Bad Science. Ben Goldacre.

Goldacre, Ben. Bad Science. Fourth Estate (Collins) 2008. NF;06/11.

Dr. Goldacre has a blog as well as a column in a British newspaper, and that was my introduction to his refreshingly tart brand of health science critical review elitism. He’s much in the style of some good friends of mine who are serious about critical analysis of health science literature: funny, iconoclastic, and toting just enough self-parody that we overlook his obviously being full of himself.

He focuses on taking down several UK media darlings who have championed nutritionism, homeopathy, and the danger of MMR vaccination, and decks each of them (imaginary credentials, works out of a shed in his back yard, screws everybody in sight) easily no question, although he tends to return and kick them in the ribs again after they would have to have been already bleeding motionless on the mat. And he goes back over and over again to disclaim being a know-it-all, jumping to conclusions, ruining people’s careers, and boring us with statistics (which he coyly divulges he just adores).

Goldacre and a lot of other popular commentary lately makes me wonder how come we seem to be okay with science nerds’ ill-concealed narcissism? It’s cute, kind of, rather than nauseating when they twirl and curtsy their statistics and outrageous numerical comparisons at us. It’s a fey version of the old know-how engineers’ sexist joking: nice set of legs on that whatsamajiggit har har. Boys will be boys, which is fine as long as the whatsamajiggit doesn’t burn the toast. We certainly wouldn’t put up today with that kind of PI (let alone fey PI) stuff from old arts farts, who I guess exhausted their popular capital when they had their innings in the 1930s and 40s. I think I liked them better.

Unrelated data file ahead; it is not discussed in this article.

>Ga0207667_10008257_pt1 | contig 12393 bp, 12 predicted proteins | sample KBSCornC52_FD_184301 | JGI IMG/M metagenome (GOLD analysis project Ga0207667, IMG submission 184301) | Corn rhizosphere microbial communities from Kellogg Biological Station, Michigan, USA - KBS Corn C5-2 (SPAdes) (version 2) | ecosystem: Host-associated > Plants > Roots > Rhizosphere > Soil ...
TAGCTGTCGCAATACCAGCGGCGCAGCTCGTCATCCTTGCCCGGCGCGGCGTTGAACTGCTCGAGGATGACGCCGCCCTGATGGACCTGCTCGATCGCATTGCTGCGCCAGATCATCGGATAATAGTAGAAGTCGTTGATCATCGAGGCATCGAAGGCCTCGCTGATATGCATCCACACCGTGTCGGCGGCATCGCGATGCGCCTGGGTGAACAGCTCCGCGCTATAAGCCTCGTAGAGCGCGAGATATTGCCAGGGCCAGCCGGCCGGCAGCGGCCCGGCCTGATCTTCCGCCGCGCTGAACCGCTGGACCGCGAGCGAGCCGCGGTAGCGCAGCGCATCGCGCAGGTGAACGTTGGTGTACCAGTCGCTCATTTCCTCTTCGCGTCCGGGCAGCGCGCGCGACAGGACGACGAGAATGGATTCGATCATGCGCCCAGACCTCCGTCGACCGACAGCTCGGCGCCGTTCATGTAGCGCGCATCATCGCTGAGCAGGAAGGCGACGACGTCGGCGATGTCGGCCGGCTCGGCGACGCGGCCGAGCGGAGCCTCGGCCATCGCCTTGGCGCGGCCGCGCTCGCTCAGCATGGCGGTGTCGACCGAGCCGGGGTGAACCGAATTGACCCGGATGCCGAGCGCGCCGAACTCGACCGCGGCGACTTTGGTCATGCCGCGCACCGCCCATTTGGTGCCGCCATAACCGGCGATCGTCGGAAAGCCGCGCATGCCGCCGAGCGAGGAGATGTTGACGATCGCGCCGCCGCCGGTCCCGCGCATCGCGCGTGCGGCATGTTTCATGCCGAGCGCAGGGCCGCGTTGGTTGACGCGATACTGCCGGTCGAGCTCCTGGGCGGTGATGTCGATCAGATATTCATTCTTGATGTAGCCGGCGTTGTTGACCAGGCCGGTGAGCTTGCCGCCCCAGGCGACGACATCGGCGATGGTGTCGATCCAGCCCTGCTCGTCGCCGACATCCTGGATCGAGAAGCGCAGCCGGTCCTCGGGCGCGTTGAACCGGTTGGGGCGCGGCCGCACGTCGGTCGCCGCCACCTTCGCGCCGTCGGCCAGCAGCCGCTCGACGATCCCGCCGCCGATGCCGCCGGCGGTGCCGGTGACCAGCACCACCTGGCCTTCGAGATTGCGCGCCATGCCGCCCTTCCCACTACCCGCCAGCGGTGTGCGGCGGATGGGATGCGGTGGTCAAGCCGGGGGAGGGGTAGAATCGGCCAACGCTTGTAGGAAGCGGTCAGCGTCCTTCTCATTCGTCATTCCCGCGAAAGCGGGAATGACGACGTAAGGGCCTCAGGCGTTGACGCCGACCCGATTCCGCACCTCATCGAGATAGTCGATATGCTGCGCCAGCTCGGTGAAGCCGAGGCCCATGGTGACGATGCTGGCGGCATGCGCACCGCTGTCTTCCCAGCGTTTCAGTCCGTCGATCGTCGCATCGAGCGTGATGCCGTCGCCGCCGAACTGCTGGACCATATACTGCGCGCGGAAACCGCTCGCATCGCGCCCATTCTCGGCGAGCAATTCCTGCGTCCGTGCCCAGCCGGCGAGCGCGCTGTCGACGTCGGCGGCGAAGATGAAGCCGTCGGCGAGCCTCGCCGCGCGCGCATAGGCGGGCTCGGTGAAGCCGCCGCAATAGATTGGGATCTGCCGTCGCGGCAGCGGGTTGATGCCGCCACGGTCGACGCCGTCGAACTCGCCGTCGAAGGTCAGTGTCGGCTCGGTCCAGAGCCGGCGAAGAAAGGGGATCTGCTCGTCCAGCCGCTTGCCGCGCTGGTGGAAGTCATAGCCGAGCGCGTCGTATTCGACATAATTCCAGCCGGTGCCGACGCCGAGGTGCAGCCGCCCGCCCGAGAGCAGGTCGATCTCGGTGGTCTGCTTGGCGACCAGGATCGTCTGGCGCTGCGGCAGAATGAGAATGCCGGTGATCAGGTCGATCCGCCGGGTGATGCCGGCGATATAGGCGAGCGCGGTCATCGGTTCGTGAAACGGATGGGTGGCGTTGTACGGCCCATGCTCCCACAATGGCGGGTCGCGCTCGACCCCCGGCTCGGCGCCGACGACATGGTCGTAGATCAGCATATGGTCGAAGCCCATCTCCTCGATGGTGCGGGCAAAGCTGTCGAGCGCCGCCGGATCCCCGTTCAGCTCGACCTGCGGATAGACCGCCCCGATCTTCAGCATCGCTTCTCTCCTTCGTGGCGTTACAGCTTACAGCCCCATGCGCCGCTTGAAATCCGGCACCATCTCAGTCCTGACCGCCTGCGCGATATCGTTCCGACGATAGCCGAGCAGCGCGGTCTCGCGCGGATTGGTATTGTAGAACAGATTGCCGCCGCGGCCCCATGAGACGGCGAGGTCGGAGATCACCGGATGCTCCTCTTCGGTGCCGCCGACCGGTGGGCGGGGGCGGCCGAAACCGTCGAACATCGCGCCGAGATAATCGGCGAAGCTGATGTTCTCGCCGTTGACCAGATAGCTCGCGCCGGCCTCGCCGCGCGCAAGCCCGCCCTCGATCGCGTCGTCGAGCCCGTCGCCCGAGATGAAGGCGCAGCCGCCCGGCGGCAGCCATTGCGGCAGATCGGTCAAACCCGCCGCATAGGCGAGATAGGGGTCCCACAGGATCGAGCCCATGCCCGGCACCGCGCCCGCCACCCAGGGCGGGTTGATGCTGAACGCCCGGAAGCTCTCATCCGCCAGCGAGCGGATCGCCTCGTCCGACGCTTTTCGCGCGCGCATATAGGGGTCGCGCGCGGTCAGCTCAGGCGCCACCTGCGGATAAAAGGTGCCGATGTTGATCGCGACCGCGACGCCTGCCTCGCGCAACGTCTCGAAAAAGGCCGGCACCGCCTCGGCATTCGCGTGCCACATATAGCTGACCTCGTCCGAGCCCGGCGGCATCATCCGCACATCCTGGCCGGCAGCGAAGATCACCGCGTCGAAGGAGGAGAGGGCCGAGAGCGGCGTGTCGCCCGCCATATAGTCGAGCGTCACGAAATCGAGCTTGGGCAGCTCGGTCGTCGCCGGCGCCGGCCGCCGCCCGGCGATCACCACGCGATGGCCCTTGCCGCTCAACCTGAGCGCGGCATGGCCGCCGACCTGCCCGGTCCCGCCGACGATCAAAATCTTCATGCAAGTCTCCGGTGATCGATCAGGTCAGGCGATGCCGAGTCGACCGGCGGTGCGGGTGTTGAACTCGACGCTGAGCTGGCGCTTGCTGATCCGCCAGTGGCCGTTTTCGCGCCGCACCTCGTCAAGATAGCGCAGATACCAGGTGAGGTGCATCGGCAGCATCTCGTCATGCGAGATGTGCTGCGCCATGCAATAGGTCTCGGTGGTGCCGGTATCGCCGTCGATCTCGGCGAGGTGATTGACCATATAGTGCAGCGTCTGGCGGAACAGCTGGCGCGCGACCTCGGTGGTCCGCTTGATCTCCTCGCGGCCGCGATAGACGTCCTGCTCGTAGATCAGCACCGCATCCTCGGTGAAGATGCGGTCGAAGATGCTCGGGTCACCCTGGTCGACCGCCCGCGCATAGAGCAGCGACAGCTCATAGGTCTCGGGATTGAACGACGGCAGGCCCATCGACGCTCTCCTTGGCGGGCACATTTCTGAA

All the same, Dr G shows a nice appreciation of the placebo effect. It’s human to be embedded in culture, he implies, and he finds that interesting. It’s a shame he doesn’t speculate on the relative value and place in the world of it, vis-à-vis his science. I think he’s a recent graduate, and so ignoring what’s wrong with legitimate and elite academic scientists (his heroes) is forgivable. And it’s definitely good fun when he poufs the giant gum bubbles of some of the worst histrionic media bullshit, and then fans the fumes around for us to smell. It was his reference to On Bullshit that prompted me to order it.

Delightful cutting-edge medical science bearing down on a huge and unlikely-to-disappear mess. A friend who does critical reviews rightly pointed out there’s enough of it to keep us all busy for quite some time. We’ll see how long our taste for this brand of fun lasts. 7.4

About John Sloan

John Sloan is a senior academic physician in the Department of Family Practice at the University of British Columbia, and has spent most of his 30 years' practice caring for the frail elderly in Vancouver. He is the author of "A Bitter Pill: How the Medical System is Failing the Elderly", published in 2009 by Greystone Books. His innovative primary care practice for the frail elderly has been adopted by Vancouver Coastal Health and is expanding. Dr. Sloan lectures throughout North America on care of the elderly.
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